Tthe more things change, the more things seem to stay the same.’

Or is it the other way around? The older I get, the more confused I get about this particular statement.Every Memorial Day, or at least every Memorial Day for the past quarter of a century, I walk to Long Sands Beach. I don’t care if it is raining, or sunny with sweltering heat. It is just something I like to do. I have begun to believe that it is something I have to do.

The beginning of my quest to get to the beach takes me through my neighborhood. I guess you could call it an accumulation of many neighborhoods that have grown together over the years. I remember watching many of my neighbors who have no idea whom I am, work on their yards trying to demonstrate to the world that they are well organized and proud to be where they are. Many had little children in playpens and strollers watching them do what they had to do. Today I pass these same homes, with the trees and shrubbery that were planted in the past, looking like they always belonged in front of the neat homes, displayed by their owners. The children are no longer watching from their first chairs: they are now playing games with other children, on the lawns, in front of these homes.

The parents are now the ones sitting and watching, making sure that their children are safe. Or maybe they are sitting because they are now a bit older. I work my way down to York Street, where the large Baptist Church is in the process of becoming a bit larger. I wonder if this means that more people are joining their congregation? I wonder if this means that more people are turning to God, or at least becoming old enough to realize that there just might be one. One of my favorite houses is on that street. This is something in my life that never changes. It has no lawn in front of it but it does have a museum of every known flower that I have ever heard of, plus a few others that remain a mystery to me. It is also filled with trinkets that could only belong in a field of flowers. Even the house is unique, in that it sits near the road, in the middle of the flowers. I have never seen anyone work in this yard: in fact, I have never seen anyone in the yard. I just give a little prayer every time I pass this home, because I am thankful that I can look forward to seeing something so beautiful, every time that I am on my quest to the beach.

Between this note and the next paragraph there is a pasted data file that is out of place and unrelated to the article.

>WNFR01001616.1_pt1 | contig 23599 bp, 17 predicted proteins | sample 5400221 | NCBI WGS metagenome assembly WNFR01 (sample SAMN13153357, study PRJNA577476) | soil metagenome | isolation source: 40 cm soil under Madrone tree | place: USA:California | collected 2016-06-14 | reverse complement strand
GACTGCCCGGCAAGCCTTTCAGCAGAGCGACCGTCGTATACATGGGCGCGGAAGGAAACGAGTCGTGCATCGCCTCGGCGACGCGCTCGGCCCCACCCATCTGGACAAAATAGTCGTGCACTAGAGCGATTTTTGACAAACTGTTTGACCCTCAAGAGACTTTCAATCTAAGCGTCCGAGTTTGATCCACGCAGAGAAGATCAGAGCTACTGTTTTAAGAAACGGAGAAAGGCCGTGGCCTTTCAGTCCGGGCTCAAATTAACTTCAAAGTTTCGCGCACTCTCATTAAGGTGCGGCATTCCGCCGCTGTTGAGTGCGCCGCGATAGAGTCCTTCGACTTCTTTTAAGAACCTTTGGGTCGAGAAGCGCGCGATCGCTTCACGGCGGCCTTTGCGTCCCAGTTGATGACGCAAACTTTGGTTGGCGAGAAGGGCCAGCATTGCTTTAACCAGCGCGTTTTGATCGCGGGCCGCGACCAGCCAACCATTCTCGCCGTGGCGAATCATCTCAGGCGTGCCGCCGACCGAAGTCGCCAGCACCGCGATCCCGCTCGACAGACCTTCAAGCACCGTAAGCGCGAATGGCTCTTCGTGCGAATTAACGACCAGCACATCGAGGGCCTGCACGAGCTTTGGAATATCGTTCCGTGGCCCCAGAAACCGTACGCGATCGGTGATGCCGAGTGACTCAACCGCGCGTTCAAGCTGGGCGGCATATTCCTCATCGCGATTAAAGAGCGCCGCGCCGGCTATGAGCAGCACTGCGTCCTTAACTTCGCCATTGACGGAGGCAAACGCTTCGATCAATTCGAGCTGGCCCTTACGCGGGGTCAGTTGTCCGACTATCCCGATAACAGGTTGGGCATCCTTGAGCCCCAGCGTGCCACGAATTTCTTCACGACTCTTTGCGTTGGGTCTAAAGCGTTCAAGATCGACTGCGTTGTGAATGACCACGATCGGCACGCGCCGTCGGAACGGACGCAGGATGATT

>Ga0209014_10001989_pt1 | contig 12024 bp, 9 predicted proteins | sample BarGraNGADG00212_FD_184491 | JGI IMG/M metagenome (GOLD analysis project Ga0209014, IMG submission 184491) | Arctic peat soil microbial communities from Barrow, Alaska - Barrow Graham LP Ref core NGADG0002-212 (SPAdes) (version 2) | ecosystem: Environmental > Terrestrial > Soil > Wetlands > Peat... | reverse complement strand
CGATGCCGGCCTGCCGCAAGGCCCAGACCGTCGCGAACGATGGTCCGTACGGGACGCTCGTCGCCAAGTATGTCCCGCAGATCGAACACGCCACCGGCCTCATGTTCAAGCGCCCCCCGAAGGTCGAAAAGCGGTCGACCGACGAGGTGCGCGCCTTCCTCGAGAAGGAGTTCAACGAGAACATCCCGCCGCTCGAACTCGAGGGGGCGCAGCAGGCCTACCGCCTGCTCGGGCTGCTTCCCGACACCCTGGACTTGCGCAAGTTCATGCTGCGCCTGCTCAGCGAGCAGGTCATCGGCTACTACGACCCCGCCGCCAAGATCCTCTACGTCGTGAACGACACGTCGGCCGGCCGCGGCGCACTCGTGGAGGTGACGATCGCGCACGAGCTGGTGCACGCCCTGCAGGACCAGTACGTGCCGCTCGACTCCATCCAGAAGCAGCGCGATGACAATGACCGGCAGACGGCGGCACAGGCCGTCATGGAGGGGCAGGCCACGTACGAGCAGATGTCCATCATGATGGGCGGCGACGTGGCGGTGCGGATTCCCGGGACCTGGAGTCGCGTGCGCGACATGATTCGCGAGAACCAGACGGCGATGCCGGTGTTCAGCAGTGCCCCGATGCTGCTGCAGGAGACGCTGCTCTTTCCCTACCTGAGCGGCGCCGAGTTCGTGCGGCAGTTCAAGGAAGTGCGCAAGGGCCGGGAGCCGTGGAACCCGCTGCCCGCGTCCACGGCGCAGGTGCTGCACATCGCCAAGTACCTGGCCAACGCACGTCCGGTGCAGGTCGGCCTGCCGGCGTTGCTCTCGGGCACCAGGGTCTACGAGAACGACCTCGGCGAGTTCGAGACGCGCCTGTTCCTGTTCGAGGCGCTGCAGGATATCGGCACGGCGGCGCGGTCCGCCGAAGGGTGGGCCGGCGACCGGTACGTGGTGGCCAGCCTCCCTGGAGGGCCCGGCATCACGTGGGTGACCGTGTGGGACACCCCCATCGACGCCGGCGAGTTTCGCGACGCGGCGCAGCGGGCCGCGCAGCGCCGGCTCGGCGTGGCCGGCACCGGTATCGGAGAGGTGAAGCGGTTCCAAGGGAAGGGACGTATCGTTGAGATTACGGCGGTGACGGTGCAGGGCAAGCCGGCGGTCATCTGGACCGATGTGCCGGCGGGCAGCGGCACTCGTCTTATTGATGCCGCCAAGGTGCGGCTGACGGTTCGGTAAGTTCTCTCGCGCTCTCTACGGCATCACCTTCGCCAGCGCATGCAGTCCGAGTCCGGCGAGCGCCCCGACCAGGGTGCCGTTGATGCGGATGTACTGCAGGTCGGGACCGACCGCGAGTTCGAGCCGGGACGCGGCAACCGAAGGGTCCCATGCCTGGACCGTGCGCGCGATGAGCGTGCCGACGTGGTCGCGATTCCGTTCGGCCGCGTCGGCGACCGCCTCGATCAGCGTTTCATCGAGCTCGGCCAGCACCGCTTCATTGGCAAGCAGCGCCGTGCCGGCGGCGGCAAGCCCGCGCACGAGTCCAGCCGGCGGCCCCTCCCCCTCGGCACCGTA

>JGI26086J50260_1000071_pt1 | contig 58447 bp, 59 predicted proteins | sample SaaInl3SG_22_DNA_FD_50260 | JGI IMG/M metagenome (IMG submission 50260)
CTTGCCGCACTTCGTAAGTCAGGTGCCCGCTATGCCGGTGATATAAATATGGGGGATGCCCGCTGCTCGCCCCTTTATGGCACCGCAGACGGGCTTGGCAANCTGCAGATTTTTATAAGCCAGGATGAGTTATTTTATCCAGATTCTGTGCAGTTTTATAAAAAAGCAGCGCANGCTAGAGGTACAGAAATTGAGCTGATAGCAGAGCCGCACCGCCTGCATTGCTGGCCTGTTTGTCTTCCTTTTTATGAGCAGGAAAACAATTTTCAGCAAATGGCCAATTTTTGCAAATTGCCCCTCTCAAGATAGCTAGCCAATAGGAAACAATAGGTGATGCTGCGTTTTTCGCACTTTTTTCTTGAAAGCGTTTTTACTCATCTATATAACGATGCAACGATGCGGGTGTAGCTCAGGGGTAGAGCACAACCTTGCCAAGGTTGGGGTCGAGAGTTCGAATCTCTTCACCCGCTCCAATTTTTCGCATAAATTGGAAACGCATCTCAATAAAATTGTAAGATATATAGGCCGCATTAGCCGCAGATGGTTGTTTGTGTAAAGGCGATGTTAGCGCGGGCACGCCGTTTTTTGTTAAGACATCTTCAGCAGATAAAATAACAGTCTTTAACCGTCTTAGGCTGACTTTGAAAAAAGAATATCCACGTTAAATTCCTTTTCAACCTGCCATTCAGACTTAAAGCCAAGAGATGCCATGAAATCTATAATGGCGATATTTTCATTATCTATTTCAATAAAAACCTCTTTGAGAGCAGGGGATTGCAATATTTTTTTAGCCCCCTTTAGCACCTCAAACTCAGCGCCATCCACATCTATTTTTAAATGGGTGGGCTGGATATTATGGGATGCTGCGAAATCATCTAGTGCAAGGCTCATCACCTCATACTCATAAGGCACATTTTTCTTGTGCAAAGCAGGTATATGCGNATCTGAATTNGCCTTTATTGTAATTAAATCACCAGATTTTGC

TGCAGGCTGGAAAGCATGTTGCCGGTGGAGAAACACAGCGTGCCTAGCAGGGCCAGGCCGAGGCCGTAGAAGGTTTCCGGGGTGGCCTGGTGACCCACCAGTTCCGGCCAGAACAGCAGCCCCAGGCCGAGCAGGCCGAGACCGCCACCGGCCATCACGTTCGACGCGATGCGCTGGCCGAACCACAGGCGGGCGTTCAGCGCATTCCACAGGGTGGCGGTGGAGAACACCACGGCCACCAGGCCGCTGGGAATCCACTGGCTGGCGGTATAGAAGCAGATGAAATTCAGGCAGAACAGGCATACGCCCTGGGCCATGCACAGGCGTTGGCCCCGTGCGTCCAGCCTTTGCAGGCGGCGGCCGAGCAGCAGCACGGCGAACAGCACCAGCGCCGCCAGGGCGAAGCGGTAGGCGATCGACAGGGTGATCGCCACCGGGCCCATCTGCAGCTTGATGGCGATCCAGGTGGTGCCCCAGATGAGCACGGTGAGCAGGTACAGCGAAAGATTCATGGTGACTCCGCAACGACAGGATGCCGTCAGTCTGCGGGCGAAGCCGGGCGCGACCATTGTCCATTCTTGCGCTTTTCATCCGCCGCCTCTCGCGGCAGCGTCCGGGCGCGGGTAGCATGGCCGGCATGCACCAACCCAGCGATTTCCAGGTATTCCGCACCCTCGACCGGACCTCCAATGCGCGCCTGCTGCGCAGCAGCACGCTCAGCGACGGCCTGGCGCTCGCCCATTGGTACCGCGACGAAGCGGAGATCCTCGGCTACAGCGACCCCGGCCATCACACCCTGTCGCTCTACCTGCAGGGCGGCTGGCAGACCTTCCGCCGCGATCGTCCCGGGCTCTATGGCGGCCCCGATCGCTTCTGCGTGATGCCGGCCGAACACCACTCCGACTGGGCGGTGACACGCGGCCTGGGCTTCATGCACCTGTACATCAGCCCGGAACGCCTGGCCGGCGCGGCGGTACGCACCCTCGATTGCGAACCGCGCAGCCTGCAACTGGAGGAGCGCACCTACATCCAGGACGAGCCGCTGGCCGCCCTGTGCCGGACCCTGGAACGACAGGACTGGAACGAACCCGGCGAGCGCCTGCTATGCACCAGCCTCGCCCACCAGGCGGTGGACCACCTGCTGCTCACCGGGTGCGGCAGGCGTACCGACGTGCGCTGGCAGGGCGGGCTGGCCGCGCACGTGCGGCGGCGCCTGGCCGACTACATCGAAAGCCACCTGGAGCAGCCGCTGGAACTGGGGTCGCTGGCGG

I love walking through the trees as I walk to York Village. They have always represented majesty and stability to me and I know I shouldn’t say this, but I am saddened by the loss of many of the trees. Not that they shouldn’t have been cut down to prevent the possibility of another disaster that York will not soon forget. I guess I am saddened by the fact that both lives had to be lost because of something we call destiny. Walking into York Village is like walking into a movie sound-stage, getting ready for a musical depicting life on the New England coast. In my mind’s eye, I see hundreds of colorfully dressed men and women marching, with their musical instruments celebrating something that should never be forgotten. In the center, stands a proud soldier of the Confederate Army surrounded by multi-colored flowers celebrating his victory. This scene also has a tendency to put a smile on my face.

The shops in town are always kept remarkably clean and bright: the trees and flowers are carefully manicured and well watered. Off the center of the is a new sight, it is large and looks like something that belongs in a much larger city. It is the new home of our books and words and they tell me that it will also be a place where people will meet. I just hope it realizes that it has to earn its place amongst the rest of the buildings of the square: not the other way around.